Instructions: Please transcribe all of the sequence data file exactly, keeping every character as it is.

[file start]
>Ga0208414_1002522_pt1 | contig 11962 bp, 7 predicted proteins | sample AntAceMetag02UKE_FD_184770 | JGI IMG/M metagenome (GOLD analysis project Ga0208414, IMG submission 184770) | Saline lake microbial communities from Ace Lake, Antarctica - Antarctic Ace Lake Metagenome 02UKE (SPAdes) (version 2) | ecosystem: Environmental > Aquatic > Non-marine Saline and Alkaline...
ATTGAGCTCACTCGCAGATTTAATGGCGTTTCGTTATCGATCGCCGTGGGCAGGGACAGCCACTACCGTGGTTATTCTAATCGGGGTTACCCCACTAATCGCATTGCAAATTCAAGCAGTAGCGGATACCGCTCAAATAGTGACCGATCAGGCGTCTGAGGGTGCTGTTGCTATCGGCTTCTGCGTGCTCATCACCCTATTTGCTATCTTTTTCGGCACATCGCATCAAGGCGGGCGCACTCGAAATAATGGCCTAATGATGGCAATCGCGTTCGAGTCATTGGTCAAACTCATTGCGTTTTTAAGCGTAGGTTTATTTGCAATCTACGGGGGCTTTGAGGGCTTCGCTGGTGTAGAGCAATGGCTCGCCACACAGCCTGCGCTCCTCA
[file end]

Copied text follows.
>Ga0208414_1002522_pt1 | contig 11962 bp, 7 predicted proteins | sample AntAceMetag02UKE_FD_184770 | JGI IMG/M metagenome (GOLD analysis project Ga0208414, IMG submission 184770) | Saline lake microbial communities from Ace Lake, Antarctica - Antarctic Ace Lake Metagenome 02UKE (SPAdes) (version 2) | ecosystem: Environmental > Aquatic > Non-marine Saline and Alkaline...
ATTGAGCTCACTCGCAGATTTAATGGCGTTTCGTTATCGATCGCCGTGGGCAGGGACAGCCACTACCGTGGTTATTCTAATCGGGGTTACCCCACTAATCGCATTGCAAATTCAAGCAGTAGCGGATACCGCTCAAATAGTGACCGATCAGGCGTCTGAGGGTGCTGTTGCTATCGGCTTCTGCGTGCTCATCACCCTATTTGCTATCTTTTTCGGCACATCGCATCAAGGCGGGCGCACTCGAAATAATGGCCTAATGATGGCAATCGCGTTCGAGTCATTGGTCAAACTCATTGCGTTTTTAAGCGTAGGTTTATTTGCAATCTACGGGGGCTTTGAGGGCTTCGCTGGTGTAGAGCAATGGCTCGCCACACAGCCTGCGCTCCTCA